But no change in pay scale, status or even the scales after the 4th, 5th and 6th Pay Commissions has been notified.

Clearly, getting the intentional anomaly rectified is a tough call since it involves not only the correction of the scales but also the restoration of the status of defense officers which has been on a constant downward slide after the 4th Pay Commission.

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While the rank of Captain had been shown equivalent to Senior Time Scale (Under Secretary to Govt of India) of the civil services till the 3rd Pay Commission, it was suddenly shown below this civilian counterpart with effect from 01 Jan 1986 after the 4th Pay Commission, when the concept of rank pay was introduced since it was deducted from the basic pay.

And while there was no 4th Pay Commission recommendation or government order downgrading the rank of Captain (and subsequent ranks), this downgrade was surgically performed in a vacuum without official sanction, without authority and it continues till date.

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The problem also remains that the defense services, especially till the last Pay Commission, were guilty of a failure to appreciate the impact of the actions of the bureaucracy affecting them. Some serving officers also never had the foresight to analyze how such issues would affect future generations as well as retirees, which would someday include their own selves.

The ministry leadership appears to be overly reliant on the diligence of its junior bureaucracy and the Defense Accounts Department, which portrays an attitude of opposition to military pay upgrades. For instance, most of the letters issued in pay and pension matters by the defense ministry are drafted by the office of the Controller General of Defense Accounts, including the letter issued on the rank pay issue.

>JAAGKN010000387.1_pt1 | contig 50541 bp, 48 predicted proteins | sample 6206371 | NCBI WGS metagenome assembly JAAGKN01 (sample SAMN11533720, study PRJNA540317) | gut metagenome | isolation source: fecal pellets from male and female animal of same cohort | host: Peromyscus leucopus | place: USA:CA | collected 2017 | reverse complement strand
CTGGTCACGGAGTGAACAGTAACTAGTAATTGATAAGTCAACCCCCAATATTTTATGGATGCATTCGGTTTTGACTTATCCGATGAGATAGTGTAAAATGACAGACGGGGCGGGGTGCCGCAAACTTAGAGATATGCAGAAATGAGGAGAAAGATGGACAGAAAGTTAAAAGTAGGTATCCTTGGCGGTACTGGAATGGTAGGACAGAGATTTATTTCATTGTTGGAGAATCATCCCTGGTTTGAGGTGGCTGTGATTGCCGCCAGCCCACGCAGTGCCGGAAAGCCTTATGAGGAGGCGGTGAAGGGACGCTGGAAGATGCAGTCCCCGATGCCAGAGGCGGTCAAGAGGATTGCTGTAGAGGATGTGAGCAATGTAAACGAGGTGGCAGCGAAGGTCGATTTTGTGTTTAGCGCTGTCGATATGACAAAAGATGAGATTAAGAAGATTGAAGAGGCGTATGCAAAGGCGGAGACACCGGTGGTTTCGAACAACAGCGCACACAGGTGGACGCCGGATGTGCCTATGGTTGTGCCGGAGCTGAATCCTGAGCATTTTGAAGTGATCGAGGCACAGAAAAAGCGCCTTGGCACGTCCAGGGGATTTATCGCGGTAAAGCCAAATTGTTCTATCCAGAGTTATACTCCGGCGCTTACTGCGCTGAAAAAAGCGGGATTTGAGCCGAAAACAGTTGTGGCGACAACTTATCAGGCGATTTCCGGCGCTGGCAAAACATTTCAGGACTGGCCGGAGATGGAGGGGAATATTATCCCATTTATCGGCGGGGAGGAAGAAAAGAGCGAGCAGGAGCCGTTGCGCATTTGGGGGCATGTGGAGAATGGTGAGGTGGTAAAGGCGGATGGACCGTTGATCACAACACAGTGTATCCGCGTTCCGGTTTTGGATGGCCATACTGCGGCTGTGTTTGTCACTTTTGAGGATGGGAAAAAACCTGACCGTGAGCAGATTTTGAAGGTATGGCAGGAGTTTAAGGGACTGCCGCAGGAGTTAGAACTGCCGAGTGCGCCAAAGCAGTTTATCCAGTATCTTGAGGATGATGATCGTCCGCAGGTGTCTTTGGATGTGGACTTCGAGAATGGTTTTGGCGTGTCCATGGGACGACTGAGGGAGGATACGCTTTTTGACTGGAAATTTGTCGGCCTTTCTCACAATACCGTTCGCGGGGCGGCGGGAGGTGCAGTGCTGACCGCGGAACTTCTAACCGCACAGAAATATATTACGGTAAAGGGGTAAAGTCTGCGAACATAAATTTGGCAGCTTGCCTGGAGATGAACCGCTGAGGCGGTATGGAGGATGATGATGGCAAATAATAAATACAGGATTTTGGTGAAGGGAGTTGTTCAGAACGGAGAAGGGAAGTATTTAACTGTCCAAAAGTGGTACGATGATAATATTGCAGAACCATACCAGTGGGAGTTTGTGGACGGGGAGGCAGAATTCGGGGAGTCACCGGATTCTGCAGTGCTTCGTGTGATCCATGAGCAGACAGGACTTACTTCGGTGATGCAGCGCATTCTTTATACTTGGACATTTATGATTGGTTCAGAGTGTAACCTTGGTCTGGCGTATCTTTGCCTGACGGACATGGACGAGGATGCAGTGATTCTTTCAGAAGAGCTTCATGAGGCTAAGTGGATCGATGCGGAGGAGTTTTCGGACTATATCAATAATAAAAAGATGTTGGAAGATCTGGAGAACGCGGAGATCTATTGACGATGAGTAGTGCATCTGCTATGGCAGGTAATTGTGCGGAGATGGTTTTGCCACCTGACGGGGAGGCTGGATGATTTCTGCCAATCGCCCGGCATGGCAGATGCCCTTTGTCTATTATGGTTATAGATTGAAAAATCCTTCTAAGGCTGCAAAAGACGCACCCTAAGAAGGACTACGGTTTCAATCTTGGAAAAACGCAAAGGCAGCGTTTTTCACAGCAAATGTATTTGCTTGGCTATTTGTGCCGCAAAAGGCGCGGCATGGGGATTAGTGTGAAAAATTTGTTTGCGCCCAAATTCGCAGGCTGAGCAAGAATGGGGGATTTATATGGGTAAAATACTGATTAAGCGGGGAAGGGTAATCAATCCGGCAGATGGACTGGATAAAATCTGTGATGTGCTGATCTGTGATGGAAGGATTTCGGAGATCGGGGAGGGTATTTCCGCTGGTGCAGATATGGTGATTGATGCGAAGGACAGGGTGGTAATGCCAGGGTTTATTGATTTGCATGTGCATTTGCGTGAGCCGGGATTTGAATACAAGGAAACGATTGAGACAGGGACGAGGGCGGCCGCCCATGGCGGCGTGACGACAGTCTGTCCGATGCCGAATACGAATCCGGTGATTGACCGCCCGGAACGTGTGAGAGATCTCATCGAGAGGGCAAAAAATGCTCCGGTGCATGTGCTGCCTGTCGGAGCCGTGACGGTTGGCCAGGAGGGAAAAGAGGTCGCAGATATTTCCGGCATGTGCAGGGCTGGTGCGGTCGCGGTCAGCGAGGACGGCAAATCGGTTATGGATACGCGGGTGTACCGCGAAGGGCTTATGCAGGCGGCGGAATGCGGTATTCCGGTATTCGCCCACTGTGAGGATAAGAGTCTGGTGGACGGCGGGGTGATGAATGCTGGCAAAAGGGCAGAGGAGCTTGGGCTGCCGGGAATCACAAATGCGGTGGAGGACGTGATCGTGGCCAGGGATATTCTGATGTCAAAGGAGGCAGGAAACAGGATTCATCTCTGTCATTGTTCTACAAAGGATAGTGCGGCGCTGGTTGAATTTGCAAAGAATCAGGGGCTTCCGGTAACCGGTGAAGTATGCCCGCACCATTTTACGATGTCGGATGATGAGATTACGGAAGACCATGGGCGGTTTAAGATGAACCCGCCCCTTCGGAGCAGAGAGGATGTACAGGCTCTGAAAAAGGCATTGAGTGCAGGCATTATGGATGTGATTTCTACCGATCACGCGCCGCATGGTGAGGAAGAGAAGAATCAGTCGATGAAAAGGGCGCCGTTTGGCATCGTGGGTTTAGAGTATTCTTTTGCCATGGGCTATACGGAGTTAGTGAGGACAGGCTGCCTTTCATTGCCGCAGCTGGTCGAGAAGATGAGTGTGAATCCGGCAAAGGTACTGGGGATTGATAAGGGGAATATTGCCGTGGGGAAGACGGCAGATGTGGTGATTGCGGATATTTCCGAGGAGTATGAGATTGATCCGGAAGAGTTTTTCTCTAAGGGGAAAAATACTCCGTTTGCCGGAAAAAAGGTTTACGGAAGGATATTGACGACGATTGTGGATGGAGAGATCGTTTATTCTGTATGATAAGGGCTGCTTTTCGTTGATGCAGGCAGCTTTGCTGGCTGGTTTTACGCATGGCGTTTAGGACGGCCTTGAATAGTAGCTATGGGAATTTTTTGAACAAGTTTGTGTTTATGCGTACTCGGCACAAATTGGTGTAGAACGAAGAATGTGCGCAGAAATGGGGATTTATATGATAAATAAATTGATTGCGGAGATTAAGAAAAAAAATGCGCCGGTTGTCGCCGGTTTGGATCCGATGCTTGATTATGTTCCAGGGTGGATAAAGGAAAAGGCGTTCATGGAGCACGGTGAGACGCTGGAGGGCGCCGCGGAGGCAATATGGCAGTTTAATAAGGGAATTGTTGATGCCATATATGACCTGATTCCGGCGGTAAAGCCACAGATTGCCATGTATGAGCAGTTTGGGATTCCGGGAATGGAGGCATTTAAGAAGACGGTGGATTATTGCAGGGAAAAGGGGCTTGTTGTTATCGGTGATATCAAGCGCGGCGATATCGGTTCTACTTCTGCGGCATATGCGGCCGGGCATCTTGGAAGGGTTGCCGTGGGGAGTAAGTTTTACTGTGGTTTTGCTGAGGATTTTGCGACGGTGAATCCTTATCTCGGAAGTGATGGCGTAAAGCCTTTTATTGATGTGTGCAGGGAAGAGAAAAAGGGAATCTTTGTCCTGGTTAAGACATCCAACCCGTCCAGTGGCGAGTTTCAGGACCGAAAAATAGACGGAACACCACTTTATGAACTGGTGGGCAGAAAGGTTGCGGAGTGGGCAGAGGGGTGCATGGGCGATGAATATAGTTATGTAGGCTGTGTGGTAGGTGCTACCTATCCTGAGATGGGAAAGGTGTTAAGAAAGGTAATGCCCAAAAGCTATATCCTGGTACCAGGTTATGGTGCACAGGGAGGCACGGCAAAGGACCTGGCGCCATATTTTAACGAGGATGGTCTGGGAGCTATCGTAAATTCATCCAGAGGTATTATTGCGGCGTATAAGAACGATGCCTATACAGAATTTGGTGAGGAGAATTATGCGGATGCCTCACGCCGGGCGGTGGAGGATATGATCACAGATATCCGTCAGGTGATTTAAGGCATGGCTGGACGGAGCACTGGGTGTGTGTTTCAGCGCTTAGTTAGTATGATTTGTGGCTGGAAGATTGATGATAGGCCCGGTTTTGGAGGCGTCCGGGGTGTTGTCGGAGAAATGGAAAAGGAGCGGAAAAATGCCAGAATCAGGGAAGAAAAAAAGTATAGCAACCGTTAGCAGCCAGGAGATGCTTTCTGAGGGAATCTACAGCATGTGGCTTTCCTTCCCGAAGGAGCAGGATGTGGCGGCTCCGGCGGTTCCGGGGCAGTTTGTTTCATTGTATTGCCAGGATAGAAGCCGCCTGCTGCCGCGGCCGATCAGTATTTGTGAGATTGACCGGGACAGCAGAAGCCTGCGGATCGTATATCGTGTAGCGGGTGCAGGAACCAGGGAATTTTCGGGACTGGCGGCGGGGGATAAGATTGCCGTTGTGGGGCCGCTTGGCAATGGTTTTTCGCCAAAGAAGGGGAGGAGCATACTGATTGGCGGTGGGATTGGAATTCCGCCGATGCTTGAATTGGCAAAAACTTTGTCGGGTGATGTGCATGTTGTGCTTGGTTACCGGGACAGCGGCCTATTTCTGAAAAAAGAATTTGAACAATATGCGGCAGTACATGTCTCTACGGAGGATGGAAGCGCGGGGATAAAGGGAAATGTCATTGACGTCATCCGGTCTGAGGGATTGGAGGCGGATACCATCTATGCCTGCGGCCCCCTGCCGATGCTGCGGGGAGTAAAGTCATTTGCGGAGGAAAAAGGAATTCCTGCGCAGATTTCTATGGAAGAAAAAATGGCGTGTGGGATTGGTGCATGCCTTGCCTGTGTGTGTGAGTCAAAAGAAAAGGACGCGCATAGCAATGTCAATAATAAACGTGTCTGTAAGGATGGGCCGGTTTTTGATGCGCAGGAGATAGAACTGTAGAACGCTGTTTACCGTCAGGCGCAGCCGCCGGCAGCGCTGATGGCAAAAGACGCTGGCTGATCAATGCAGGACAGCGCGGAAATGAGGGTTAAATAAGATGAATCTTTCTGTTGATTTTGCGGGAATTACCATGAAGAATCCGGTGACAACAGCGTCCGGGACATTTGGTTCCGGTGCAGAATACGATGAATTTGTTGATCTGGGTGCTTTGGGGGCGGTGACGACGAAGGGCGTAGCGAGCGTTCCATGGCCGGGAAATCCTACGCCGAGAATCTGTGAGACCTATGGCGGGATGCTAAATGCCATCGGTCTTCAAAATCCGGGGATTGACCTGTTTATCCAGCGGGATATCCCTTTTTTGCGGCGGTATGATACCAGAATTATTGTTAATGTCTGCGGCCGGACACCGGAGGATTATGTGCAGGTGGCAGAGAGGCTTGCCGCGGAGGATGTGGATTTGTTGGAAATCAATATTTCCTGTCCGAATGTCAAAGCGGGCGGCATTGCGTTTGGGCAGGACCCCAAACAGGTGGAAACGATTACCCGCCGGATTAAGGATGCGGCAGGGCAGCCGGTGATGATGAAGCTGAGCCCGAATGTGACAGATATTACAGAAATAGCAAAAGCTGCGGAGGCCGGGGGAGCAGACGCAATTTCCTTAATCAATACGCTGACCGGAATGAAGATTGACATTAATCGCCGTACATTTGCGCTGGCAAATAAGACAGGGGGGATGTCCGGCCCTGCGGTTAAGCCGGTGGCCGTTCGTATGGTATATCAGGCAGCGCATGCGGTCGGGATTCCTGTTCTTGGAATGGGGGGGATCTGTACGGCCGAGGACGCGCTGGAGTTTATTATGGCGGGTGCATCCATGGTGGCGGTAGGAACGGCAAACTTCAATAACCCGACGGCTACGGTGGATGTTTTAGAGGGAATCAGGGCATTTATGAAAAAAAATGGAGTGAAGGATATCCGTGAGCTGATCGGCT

It might not be politically correct to say this, but to get anything fair out of the bureaucratic retinue in the defense ministry, the armed forces need to be smarter and more artful in their pursuit of this issue. Serving officers need to remember that they too will be veterans one day and their interests are common to them.

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About Major Navdeep Singh

View all posts by Major Navdeep Singh
Major Navdeep Singh
Major Navdeep Singh is a practicing Advocate in the Punjab & Haryana High Court and the Armed Forces Tribunal. He was also the founding President of the Armed Forces Tribunal Bar Association. He is a Member of the International Society for Military Law and the Law of War at Brussels. He writes extensively at www.IndianMilitary.info and tweets under the handle @SinghNavdeep.
12 comments
coljpn
coljpn

What is the latest on rank pay, I m yet to get the arrears of pension part. Is the case again in the court.

alokasthana
alokasthana

Of course, our politicians and bureaucrats are first class bums. But the services themselves are responsible for accepting this treatment. You fool me once, it is your fault. You fool me twice, it is my fault.

The rot started when Gen Thimayya resigned as army chief in 1962 to protest against being sidelined and mistreated by Menon, the defence minister. By the evening, he took back his resignation 'since Nehru had requested him' . That made the resignation of the Chief such a tame and manageable affair.